concerns that investigators are still looking into the discussions, amid a broader concern about Russian intelligence gathering activities in the

United States. And officials stress that so far, there's been no determination of wrong doing, Zain.

ASHER: So, Evan, just give us more detail, as to why the U.S. was monitoring these calls?

PEREZ: Well, the calls were heard in the course of monitoring of communications of Russian diplomats. U.S. intelligence agencies routinely

capture communications of senior foreign officials, including those based here in the United States. We know that the FBI and intelligence officials

briefed members of the Obama White House team before President Obama left office about these calls between Flynn and the Russian Ambassador. Now, in

a statement Sunday night, a spokesman for President Trump said that the White House had absolutely no knowledge of any investigation or even a

basis for such an investigation.

ASHER: So, do we know anything about these calls and as to why they're getting attention?

PEREZ: Well, among the communications that are being scrutinized were calls between the Ambassador Sergey Kislyak and Flynn on December 29th. Now,

these calls would have come on the same day that the United States announced further sanctions against Russia and the expulsion of a group of

35 Russian diplomats that the United States says were actually spies.

Now, we should add that Sean Spicer, the Press Secretary, today, also said that there were a lot of other things that were discussed, including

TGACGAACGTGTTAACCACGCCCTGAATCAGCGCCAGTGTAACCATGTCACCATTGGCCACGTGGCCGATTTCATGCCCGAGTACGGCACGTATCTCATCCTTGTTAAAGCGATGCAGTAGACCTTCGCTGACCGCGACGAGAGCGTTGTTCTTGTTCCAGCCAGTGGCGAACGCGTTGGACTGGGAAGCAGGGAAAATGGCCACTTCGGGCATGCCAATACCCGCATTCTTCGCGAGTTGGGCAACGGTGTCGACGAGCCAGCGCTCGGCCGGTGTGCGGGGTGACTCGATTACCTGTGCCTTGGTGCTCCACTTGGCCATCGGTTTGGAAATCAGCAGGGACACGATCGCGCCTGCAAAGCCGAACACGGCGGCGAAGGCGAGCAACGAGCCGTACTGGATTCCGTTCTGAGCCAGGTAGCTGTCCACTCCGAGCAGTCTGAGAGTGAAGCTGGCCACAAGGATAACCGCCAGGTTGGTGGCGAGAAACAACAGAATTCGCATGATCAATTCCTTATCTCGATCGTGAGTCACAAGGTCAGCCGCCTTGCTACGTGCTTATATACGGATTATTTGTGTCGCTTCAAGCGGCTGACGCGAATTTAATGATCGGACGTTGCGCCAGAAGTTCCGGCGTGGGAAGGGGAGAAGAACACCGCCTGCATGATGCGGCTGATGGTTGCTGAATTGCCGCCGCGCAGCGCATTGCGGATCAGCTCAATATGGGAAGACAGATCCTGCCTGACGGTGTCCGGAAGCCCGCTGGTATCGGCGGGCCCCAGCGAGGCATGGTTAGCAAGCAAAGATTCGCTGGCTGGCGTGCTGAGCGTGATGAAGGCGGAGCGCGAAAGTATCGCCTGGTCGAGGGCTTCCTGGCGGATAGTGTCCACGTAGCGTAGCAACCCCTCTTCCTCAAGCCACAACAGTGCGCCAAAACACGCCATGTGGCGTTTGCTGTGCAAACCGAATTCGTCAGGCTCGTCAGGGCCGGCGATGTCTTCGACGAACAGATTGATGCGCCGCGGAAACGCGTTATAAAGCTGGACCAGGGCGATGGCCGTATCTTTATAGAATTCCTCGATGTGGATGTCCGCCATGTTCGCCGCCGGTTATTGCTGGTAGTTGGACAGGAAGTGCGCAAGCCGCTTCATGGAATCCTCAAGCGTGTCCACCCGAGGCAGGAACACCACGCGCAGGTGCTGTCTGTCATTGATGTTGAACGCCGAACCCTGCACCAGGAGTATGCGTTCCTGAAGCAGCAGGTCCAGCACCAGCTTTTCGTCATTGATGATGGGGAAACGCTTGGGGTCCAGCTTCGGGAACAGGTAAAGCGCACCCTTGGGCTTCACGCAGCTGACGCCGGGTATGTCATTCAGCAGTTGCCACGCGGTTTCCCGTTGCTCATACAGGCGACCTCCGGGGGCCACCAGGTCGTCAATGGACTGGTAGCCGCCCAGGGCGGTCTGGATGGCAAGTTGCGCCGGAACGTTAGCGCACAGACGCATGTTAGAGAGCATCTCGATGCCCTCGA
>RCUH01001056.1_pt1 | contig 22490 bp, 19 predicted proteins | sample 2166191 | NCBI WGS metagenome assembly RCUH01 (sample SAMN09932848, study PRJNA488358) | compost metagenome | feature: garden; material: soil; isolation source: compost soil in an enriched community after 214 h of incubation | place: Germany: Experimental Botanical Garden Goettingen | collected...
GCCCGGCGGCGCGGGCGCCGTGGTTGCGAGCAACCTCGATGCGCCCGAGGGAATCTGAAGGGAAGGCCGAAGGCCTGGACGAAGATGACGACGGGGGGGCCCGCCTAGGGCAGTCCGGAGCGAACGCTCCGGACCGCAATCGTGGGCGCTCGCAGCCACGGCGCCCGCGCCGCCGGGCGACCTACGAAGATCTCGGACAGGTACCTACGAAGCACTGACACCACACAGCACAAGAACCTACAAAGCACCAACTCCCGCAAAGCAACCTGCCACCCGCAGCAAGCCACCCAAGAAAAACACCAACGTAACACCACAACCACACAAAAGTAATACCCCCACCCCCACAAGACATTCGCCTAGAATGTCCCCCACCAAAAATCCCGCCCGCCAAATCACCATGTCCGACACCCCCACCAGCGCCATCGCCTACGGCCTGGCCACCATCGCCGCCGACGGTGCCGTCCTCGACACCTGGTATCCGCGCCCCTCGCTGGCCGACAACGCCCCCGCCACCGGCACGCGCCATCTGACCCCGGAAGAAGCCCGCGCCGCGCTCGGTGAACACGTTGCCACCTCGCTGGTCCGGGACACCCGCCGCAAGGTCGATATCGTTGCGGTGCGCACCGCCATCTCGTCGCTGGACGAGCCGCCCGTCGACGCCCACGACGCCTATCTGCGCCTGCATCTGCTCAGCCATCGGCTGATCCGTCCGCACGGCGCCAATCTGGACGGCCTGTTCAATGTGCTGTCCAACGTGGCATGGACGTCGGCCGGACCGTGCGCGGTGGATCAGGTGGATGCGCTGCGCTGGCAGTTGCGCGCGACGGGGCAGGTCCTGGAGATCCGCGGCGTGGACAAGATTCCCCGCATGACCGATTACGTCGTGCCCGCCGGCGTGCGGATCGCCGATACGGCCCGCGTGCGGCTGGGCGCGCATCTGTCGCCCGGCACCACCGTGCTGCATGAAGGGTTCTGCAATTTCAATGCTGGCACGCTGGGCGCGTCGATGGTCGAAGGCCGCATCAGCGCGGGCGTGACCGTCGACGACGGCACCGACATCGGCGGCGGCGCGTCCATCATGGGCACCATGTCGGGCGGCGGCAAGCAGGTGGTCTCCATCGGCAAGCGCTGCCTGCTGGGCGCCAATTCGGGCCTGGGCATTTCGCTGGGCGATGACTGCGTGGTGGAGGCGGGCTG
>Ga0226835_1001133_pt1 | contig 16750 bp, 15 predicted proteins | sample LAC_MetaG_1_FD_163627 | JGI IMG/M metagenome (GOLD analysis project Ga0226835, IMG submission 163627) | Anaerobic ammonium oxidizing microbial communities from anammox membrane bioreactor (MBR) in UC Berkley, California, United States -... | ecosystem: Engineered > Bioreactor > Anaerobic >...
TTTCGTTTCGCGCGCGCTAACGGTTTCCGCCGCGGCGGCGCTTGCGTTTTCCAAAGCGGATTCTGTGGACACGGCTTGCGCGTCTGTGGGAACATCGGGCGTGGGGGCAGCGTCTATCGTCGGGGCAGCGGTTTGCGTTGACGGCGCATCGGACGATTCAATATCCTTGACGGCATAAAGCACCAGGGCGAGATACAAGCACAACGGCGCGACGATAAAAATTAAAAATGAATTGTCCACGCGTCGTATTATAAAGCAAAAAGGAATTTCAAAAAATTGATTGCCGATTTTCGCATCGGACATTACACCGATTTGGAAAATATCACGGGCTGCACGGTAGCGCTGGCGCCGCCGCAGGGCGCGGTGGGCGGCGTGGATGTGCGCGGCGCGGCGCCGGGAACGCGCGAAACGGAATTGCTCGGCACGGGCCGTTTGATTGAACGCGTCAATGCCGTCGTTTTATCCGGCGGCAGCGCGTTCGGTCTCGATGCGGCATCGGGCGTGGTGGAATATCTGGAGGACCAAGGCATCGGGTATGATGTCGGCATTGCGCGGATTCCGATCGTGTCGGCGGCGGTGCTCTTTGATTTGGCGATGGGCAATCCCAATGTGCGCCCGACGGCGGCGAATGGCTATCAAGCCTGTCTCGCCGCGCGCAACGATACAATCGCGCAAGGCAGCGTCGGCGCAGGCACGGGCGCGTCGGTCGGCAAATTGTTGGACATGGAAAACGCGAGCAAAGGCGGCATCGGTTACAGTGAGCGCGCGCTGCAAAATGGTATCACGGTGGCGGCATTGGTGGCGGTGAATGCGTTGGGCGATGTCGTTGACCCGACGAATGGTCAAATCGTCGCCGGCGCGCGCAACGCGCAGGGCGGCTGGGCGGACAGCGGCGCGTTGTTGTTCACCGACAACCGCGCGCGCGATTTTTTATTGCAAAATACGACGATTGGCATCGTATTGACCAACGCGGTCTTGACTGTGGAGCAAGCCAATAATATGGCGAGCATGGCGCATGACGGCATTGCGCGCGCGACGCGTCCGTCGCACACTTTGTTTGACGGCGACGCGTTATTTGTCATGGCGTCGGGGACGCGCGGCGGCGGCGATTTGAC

setting up a phone call between Vladimir Putin and President Trump, as well as a possible meeting about fighting ISIS. So they say - according to the

White House now, they say that there's not much to these phone calls, Zain.

ASHER: All right. Evan Perez, we appreciate your reporting. Thank you so much.

PEREZ: Thank you.

ASHER: All right. Congress is back to work in Washington after the pomp and circumstance of the inauguration. Right now, the Senate Foreign

Relations Committee is meeting to consider former Exxon CEO Rex Tillerson's nomination for Secretary of State. And in the next few minutes, President

Trump is due to meet with the congressional leadership before a private sit-down with House Speaker, Paul Ryan. Joining me live now is Tal Kopan

from Washington, D.C. So Tal, just explain to us, in terms of this meeting with Speaker Paul Ryan, what is the number one priority on the agenda, do

you think?

TAL KOPAN, CNN POLITICS REPORTER: I think that's one of the questions that we sort of all have, which is to say, not to dodge your question, but the

working relationship of Donald Trump and Paul Ryan going forward is going to be very interesting. And so the question is, what do they prioritize

first. I mean, keep in mind, one of the things that Paul Ryan has really been looking for, for a long time, and house republicans more broadly, is

tax reform. And that definitely sounds like something the White House is also interested in moving very quickly on. You know, some of the other

things we know are high on the agenda, include trade, which you need sort of limited congressional involvement and depending on what you're looking

to do, we saw an executive action signed on trade today, officially ending the TPP deal, which is actually been sort of effectively dead for some


But you know, Donald Trump has talked about some border tariffs, that type of thing might require an act of congress. And so, you know, this meeting

with Paul Ryan is really an indication that Donald Trump is ready to hit the ground running and to move things through congress, you really need

Paul Ryan to get it done. So it's interesting that he's having one congressional leadership meeting, and then a specific Paul Ryan meeting.

ASHER: So, you know, you know as well as I do, this was a bruising campaign. How much unified support does Donald Trump have right now in


KOPAN: Well, so far, it's pretty good for him. You know, you talked about Tillerson, early on, that nominee had some detractors among the Republican